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If you have hemophilia, you can take steps at home to prevent bleeding episodes and improve your health.
Many people who have hemophilia know when they are bleeding even before there are many symptoms.
Bleeding into a joint (hemarthrosis), often without an injury, is the most common bleeding problem in people who have severe hemophilia. Bleeding usually occurs in one joint at a time. Bleeding may occur in any joint, but knees, elbows, and ankles are most commonly affected. Sometimes one particular joint, called a target joint, will tend to bleed most often.
Symptoms of bleeding into a joint include:
Another common symptom of hemophilia is bleeding into a muscle (hematoma), which can be mild or severe. There are many possible symptoms of bleeding into muscle, including:
It is important to begin infusion with clotting factors as soon as possible after a bleeding episode has started, before any physical signs develop. Even with treatment, bleeding is sometimes hard to control. Frequent bleeding episodes or a serious injury can lead to complications and excessive blood loss.
Work with your doctor to make a plan for what to do if you or your child has a bleed.
People who have hemophilia can help prevent bleeding episodes by choosing appropriate exercises that keep their muscles and joints in good shape. Exercise helps keep muscles flexible and strong and helps control weight, lessening the likelihood of a bleeding episode. Before you or your child participates in any sport, the family needs to learn how to administer clotting factors at home. Injuries can then be treated quickly. The sooner a bleeding episode is treated, the less damage bleeding will do to muscles and joints.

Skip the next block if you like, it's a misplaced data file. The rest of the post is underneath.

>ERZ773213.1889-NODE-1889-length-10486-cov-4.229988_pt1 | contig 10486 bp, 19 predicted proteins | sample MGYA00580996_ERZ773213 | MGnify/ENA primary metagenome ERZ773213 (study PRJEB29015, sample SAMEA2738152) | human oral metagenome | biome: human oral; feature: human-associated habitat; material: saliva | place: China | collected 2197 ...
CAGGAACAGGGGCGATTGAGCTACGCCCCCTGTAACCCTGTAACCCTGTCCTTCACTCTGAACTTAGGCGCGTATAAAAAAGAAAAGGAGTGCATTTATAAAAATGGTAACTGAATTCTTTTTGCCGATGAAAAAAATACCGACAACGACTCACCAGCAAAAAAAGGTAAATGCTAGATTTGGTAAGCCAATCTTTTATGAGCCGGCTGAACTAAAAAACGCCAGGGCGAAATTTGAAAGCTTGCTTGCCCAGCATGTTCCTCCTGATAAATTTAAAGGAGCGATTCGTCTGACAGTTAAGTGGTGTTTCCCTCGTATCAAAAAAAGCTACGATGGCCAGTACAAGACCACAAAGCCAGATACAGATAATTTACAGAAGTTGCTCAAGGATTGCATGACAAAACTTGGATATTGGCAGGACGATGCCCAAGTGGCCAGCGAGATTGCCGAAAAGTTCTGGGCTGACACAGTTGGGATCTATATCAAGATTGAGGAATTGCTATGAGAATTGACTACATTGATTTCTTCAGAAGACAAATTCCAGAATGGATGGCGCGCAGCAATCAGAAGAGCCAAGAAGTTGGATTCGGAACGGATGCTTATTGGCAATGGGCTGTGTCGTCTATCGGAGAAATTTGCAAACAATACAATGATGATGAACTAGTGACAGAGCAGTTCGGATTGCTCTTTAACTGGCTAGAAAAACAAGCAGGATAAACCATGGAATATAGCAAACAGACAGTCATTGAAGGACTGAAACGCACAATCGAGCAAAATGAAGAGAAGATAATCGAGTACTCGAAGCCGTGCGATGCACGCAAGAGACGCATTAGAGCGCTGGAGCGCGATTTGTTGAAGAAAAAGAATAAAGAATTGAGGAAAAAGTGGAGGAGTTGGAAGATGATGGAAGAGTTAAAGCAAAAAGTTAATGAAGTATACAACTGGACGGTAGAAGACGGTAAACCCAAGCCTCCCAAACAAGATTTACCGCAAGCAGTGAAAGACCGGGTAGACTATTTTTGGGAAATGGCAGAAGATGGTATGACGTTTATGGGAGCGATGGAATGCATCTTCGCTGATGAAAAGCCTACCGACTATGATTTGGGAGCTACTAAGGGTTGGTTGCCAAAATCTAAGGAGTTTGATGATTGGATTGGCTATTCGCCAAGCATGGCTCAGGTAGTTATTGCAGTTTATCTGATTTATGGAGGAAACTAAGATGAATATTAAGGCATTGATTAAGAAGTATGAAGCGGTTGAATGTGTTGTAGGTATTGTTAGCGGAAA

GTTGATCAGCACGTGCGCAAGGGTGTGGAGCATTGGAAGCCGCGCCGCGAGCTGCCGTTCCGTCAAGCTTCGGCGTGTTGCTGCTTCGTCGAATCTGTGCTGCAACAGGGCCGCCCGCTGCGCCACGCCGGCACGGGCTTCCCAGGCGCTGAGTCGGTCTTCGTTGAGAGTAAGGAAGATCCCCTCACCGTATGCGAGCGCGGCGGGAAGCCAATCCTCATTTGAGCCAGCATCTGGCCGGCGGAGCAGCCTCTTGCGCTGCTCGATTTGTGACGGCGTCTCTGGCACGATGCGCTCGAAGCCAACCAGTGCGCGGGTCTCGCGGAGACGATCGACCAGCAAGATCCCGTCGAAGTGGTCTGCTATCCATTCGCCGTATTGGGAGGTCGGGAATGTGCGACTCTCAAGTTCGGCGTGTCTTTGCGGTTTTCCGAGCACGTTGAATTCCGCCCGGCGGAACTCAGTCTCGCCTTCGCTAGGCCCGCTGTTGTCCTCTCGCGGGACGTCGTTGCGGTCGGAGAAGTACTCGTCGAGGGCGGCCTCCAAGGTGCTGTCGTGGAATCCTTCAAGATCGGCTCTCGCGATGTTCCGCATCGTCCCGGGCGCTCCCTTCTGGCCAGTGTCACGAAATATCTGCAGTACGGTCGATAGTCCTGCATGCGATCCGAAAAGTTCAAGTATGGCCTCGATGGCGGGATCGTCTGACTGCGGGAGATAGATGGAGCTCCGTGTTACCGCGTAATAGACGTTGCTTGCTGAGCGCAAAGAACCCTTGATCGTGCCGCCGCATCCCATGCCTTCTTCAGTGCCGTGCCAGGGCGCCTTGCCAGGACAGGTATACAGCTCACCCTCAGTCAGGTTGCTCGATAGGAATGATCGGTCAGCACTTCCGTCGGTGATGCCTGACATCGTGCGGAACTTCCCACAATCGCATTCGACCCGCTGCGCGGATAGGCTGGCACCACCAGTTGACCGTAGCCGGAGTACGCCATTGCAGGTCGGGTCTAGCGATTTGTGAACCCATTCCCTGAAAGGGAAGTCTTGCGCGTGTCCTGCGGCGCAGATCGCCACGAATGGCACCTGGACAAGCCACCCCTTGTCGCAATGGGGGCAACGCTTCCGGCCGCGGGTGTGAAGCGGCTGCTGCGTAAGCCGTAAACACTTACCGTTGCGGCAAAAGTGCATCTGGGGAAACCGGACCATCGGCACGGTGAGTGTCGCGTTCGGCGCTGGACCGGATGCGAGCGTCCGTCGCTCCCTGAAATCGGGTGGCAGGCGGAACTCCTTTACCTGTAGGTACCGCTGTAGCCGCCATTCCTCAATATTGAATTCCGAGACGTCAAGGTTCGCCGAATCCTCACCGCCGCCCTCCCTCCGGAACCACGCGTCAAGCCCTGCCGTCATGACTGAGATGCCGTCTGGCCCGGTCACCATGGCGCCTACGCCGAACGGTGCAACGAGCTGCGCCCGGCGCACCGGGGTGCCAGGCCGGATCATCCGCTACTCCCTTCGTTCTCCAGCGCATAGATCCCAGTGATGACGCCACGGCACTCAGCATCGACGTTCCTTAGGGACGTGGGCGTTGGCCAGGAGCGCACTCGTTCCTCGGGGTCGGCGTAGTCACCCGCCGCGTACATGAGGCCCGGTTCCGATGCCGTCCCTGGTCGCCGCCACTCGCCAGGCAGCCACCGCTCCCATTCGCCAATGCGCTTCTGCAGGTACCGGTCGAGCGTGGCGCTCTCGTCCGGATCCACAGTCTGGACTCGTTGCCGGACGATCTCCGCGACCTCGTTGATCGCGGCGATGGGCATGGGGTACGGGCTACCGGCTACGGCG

People who have hemophilia need to be careful when they participate in certain activities in order to prevent injury and serious bleeding. Stretching and warming up with a few minutes of gentle exercise are important because muscles will be less likely to be pulled or torn and therefore less likely to bleed.
Some exercises and sports carry more risk for bleeding than others. Some people who have hemophilia participate in any sport, regardless of the risk, because they infuse with clotting factors beforehand.
It can be very hard to try to restrict your child with hemophilia from playing a sport or being in an activity, especially when many of his friends are doing it. Like most children, your son may be most concerned with "fitting in." This conflict can be very hard for you and frustrating for your child. Doctors who specialize in hemophilia can often help you and your child handle this sensitive situation.
Sports and activities that are typically recommended for adults and children who have hemophilia include:
Sports that are possible but carry an increased risk of bleeding include:
Sports that have a high risk for bleeding include:
Follow your doctor's directions to take nonprescription medicine for pain relief. You might have pain caused by bleeding into the muscles and joints. Pain is a common problem, and it is necessary to try to control it carefully.
Doctors often recommend acetaminophen, such as Tylenol, for pain relief in people who have hemophilia. Although acetaminophen does not reduce swelling, it is safer than other medicines. Nonsteroidal anti-inflammatory drugs (NSAIDs), such as aspirin and ibuprofen, can cause bleeding in the stomach or intestines, interfere with blood clotting, and affect the function of the cells that first plug a wound (platelets). Acetaminophen does not have these side effects. Be safe with medicines. Read and follow all instructions on the label.
Medicines that people with hemophilia should not take include the following:
Because a bleeding episode often begins with an injury, it is important to help prevent falls in the home.
|Primary Medical Reviewer||E. Gregory Thompson, MD - Internal Medicine|
|Specialist Medical Reviewer||Brian Leber, MDCM, FRCPC - Hematology|
|Last Revised||August 1, 2013|
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